I am delighted to give my tax dollars to offer a hand up, a handout, a bridge, to people who are suffering. And yes, of course, I know that some of them may never surface. They may always, for one reason or another, need help. And what are those reasons? Being a refugee, dealing with culture change and PTSD. Being mentally ill in other ways. Being addicted. Being physically ill. Being constitutionally unable to function in society for any number of reasons. A lack of education. A lack of jobs and decent housing and medical care. Who the hell am I to judge? Are there abuses to the social welfare system? I’m sure there are, but not nearly as many as the abuses to the tax system perpetrated by the top .5% of wealthy people and the businesses they run.
I don’t call myself a Christian… although neither do I shy away from being so labeled (it’s an honor)… but I do believe Christ was right when he said that whosoever helps the least of these, helps me. The world is harsh and cold and very few people live lives in which prosperity is even a distant option. But the world can also be caring and hospitable and loving. We can, as my friend Sr. Rita Woehkle says, meet our dear neighbor where they are without judgment and care for them.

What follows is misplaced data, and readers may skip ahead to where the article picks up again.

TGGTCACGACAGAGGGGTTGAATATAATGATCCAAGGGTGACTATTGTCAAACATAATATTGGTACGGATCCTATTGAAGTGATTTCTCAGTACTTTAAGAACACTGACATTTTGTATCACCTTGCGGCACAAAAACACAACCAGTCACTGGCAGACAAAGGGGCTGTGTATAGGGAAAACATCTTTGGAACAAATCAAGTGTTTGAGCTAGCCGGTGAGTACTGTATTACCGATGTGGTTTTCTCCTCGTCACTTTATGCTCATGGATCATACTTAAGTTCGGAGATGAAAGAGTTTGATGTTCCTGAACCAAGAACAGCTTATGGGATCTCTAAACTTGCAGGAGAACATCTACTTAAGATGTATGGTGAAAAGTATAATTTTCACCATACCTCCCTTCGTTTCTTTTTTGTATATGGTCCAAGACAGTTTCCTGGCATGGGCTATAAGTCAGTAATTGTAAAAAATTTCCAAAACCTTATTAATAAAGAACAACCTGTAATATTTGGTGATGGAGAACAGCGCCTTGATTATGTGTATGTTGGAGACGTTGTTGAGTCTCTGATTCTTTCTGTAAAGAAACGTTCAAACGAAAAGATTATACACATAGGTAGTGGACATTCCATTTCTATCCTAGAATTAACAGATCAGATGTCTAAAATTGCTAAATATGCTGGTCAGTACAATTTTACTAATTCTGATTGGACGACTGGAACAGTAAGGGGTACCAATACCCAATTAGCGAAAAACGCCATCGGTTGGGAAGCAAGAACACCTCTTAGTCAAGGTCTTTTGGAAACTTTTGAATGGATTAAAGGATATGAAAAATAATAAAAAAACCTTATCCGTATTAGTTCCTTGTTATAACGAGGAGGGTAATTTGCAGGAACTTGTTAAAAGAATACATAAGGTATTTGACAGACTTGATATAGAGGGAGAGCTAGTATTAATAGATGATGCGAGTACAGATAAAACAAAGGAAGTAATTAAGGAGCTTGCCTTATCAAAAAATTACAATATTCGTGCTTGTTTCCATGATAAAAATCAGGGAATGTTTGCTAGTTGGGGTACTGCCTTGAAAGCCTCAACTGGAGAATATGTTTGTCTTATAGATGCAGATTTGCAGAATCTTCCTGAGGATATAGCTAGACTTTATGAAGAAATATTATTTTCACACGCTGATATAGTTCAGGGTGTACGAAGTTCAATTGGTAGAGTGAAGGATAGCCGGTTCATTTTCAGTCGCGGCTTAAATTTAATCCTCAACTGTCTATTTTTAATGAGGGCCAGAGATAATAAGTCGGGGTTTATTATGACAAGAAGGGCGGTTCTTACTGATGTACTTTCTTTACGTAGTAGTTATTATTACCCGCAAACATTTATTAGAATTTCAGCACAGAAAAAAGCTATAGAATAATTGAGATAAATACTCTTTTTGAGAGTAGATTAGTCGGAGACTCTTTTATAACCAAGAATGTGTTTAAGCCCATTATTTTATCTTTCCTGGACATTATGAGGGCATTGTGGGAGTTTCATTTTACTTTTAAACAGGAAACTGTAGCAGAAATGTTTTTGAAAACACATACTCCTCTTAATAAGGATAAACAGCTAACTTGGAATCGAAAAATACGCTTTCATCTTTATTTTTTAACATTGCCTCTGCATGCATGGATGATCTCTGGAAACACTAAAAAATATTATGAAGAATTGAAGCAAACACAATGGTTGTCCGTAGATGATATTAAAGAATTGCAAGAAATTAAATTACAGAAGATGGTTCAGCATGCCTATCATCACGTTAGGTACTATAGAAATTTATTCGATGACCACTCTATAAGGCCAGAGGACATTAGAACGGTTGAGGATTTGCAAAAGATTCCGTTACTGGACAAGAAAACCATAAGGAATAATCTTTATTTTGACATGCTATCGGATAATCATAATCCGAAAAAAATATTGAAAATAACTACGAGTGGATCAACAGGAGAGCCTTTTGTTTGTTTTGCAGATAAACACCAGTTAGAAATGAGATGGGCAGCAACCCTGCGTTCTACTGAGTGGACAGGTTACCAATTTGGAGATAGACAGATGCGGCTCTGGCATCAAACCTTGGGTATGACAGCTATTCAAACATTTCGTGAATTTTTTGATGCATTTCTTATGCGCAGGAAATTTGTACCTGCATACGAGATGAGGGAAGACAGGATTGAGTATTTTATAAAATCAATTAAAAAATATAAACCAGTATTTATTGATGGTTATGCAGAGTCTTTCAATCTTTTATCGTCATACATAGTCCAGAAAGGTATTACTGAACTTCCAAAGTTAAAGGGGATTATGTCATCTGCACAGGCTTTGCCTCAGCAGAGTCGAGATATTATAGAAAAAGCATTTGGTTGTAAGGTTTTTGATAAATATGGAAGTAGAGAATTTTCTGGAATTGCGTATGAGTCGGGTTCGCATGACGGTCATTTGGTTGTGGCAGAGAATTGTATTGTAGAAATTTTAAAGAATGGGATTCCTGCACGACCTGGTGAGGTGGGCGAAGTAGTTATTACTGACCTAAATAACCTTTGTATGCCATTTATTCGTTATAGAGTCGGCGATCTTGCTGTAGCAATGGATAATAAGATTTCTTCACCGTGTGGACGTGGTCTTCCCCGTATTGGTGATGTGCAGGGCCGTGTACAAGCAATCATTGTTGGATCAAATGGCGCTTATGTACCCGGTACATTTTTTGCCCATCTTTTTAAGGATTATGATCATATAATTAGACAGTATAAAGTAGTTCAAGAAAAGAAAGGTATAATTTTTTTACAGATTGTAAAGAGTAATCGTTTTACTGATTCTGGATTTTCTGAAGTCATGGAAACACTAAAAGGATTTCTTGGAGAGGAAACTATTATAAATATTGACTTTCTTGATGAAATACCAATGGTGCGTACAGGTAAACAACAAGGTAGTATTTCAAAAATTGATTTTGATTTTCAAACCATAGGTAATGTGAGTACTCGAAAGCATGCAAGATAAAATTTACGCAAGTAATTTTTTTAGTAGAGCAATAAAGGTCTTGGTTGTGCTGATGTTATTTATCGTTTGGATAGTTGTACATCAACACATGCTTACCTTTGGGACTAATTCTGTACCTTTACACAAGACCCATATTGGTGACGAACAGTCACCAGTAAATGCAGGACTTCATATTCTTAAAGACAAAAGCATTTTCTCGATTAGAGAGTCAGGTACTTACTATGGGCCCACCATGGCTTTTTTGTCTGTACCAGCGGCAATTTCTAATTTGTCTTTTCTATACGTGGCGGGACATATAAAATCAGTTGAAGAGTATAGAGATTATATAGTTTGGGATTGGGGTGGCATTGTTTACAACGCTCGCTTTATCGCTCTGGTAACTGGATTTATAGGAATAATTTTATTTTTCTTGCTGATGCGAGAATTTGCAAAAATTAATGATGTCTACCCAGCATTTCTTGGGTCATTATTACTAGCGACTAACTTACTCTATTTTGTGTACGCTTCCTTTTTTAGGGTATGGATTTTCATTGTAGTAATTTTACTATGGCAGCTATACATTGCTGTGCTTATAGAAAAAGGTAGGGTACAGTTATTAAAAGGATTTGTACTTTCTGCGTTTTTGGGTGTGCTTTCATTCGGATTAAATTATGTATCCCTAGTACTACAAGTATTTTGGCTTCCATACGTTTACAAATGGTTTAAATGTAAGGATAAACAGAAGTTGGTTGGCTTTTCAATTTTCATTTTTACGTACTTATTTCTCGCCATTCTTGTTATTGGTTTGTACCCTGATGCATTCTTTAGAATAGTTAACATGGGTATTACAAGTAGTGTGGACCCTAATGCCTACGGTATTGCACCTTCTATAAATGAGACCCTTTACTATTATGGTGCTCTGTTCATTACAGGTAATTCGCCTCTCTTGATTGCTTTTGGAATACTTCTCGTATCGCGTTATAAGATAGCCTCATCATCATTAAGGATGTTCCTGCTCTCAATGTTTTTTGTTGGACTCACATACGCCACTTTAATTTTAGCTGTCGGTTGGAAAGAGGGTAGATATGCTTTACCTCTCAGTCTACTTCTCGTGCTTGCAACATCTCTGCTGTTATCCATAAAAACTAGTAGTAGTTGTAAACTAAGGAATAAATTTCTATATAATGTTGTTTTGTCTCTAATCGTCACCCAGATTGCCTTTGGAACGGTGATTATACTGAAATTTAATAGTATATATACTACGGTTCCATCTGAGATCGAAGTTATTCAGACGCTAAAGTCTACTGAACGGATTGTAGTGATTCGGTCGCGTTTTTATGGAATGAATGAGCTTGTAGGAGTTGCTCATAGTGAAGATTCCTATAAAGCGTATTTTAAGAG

I don’t believe ‘prairie people’ wouldn’t help their dear neighbors, no matter who they are, no matter what they need, because I choose to believe that prairie people, like all other peoples, have the capacity for moral courage and openness of heart.
What a horrible world it would be if I couldn’t believe that. So.. make a Kiva loan, visit the prisoner, help out at a food bank, help refugees, do the work that needs to be done, and the world will be better and we won’t need these painful conversations any longer. See you there.
So elequently and clearly written, and I agree with your every word.